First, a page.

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The Changing of the Guard | The Nation

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The Changing of the Guard

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And when Fidel comes back, as he has begun to do?

About the Author

Ramón Sánchez-Parodi
Ramón Sánchez-Parodi served as Cuba's first chief of the Cuban Interest Section between 1977 and 1989; he...
Philip Peters
Philip Peters, a State Department official in the George H.W. Bush Administration, is vice president of the Lexington...
William LeoGrande
William LeoGrande, dean of the School of Public Affairs at American University, is the author of numerous books on US-...
Saul Landau
Saul Landau, an Emmy-winning documentary filmmaker, writer, scholar and radio host, is a Fellow at the Institute for...
Alberto Coll
Alberto Coll, principal deputy assistant secretary of defense from 1990 to 1993, is president of the DePaul University...
Peter Kornbluh
Peter Kornbluh is a senior analyst at the National Security Archive in Washington, and co-author (with William M....

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Peters:

You know, it's wrong to paint this entirely as a Raul versus Fidel issue. Even before Fidel's illness, he and others started discussing some chronic problems--the young generation's lack of connection to the revolutionary project, the economic system that drives people into black-market activity--that threaten their ability to carry socialism into the next generation. Given a free hand, I think Fidel would respond with ideological exhortations and greater law enforcement, while Raul would look to fixing the system itself.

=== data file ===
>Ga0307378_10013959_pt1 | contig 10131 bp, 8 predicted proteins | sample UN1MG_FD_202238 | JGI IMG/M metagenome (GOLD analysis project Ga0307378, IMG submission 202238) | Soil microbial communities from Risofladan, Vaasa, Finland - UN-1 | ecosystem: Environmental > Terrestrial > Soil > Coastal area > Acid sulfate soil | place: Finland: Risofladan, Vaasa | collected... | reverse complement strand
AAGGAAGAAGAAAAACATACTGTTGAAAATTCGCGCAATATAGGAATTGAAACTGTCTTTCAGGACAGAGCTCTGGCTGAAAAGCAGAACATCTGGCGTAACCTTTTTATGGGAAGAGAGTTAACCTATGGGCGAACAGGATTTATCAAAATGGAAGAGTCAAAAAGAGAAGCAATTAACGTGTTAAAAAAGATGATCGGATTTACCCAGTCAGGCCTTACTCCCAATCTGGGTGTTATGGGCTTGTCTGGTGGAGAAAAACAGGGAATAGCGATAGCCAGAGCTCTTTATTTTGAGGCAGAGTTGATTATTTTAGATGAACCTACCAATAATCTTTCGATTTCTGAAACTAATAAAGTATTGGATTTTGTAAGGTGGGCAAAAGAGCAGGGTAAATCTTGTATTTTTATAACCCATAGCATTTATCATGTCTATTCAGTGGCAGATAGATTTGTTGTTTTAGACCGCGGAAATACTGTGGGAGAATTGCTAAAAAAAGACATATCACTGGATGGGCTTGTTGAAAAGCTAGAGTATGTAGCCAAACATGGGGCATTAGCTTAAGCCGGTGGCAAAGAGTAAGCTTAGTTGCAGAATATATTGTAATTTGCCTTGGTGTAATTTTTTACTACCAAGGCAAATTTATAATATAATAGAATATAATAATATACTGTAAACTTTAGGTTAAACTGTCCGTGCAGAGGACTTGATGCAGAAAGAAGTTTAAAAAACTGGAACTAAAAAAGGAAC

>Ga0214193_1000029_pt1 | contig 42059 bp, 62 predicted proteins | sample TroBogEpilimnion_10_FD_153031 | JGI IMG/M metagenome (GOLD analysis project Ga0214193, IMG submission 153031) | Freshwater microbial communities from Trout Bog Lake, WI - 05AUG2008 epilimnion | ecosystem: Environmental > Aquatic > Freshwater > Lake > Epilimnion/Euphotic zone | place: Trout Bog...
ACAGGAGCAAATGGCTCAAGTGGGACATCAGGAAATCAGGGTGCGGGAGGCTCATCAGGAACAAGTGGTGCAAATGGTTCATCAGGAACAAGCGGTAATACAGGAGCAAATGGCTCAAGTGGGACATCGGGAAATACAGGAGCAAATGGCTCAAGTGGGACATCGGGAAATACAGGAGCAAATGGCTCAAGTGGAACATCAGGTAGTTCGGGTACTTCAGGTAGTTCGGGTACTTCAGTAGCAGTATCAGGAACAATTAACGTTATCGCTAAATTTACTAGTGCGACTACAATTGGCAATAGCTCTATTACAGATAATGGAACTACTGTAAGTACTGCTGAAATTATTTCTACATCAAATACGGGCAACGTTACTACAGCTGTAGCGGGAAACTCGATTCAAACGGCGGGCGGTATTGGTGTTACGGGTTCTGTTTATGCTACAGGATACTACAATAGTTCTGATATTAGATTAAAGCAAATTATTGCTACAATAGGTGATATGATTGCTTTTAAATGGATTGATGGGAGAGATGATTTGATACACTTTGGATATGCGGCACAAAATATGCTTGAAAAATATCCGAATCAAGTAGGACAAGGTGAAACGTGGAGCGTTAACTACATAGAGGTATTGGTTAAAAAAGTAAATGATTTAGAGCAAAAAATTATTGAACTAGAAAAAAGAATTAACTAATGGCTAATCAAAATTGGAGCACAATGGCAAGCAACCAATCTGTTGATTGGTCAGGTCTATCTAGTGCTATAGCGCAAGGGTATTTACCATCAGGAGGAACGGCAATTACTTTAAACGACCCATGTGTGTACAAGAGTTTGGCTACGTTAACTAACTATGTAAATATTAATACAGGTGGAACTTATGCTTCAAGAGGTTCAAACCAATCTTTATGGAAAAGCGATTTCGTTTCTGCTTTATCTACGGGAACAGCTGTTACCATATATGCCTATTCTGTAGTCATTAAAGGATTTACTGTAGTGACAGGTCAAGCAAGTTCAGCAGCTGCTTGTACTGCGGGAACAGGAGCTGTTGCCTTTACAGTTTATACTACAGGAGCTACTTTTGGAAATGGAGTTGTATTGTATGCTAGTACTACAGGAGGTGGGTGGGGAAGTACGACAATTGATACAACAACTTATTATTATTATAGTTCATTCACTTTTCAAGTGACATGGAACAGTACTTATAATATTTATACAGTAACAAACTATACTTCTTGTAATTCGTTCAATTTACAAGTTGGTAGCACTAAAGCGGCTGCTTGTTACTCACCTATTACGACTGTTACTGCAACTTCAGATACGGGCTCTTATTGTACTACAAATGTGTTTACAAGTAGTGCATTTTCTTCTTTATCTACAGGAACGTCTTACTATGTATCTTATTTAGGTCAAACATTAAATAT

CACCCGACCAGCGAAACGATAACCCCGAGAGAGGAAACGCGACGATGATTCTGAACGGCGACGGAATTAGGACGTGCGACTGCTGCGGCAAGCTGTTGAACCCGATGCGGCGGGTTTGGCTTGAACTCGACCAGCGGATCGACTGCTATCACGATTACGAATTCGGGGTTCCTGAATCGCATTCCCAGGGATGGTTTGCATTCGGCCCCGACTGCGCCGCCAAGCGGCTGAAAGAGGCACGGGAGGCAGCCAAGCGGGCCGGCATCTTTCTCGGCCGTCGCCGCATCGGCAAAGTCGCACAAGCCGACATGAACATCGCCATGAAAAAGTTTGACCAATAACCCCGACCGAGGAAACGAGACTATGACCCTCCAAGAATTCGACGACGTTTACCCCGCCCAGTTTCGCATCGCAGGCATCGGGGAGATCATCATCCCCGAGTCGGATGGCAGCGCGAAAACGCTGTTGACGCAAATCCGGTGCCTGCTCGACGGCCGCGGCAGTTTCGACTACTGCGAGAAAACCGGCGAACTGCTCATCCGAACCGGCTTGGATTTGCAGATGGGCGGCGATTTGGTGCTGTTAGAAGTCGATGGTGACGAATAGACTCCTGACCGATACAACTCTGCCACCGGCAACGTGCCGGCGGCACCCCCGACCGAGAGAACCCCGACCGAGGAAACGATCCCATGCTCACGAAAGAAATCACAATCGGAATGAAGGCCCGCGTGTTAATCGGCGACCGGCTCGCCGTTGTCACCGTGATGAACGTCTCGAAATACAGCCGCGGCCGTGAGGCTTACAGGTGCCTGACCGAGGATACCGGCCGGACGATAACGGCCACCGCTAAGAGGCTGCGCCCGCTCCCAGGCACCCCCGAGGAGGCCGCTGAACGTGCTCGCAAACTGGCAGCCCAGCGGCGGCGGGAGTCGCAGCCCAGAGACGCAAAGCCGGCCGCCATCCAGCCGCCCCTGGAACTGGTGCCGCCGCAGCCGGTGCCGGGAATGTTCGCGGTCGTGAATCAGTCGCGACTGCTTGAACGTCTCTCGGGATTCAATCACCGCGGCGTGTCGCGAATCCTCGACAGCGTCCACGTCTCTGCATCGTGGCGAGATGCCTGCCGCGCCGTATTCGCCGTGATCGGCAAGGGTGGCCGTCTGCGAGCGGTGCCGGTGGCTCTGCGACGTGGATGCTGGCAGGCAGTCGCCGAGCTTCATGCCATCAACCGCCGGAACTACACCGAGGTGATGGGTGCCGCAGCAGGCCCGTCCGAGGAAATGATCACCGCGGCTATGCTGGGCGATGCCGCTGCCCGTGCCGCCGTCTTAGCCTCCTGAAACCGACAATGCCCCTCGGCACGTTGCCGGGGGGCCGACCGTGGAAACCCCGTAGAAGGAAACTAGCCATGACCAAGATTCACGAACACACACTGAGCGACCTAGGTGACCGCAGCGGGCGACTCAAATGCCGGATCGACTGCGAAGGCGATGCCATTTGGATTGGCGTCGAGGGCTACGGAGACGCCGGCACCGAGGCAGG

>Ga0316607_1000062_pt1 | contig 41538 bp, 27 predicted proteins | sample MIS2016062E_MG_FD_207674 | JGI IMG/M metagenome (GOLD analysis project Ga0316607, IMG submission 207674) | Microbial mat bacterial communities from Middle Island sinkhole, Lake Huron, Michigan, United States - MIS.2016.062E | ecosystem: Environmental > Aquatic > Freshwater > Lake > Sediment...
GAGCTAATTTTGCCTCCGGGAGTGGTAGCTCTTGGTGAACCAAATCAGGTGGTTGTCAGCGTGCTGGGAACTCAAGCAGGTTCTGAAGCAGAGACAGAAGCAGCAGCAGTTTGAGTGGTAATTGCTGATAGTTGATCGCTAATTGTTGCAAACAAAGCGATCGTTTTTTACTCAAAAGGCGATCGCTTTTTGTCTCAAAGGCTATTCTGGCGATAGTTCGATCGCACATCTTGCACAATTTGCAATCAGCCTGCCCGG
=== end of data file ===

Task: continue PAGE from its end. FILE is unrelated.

Coll:

I actually think that none of the needed changes will happen as long as Fidel is alive or even actively involved in the management of the government.

Sánchez-Parodi:

Although he delegated the exercise of his official functions, Fidel Castro has maintained his moral and political authority. When he resumes his official functions--which, incidentally, could take place in a few weeks--it will mean that he has made an extraordinary comeback.

Of course, we all realize that he will not be able to work endless hours or deliver six-hour speeches or micromanage every single important project, as was the case before. But the institutions created by the Revolution--the Communist Party, the People's Power Assemblies--have proven in this period to be capable of playing their roles in a new environment in which the leadership has to be more collective. In the future, as the historical leadership of the Revolution inevitably fades away, Cuba will see the kind of leadership that has functioned over the last eight months.

How does the Cuban government see the political changes in the Latin America region? What does the trend toward the populist left in the region mean for Cuba?

Landau: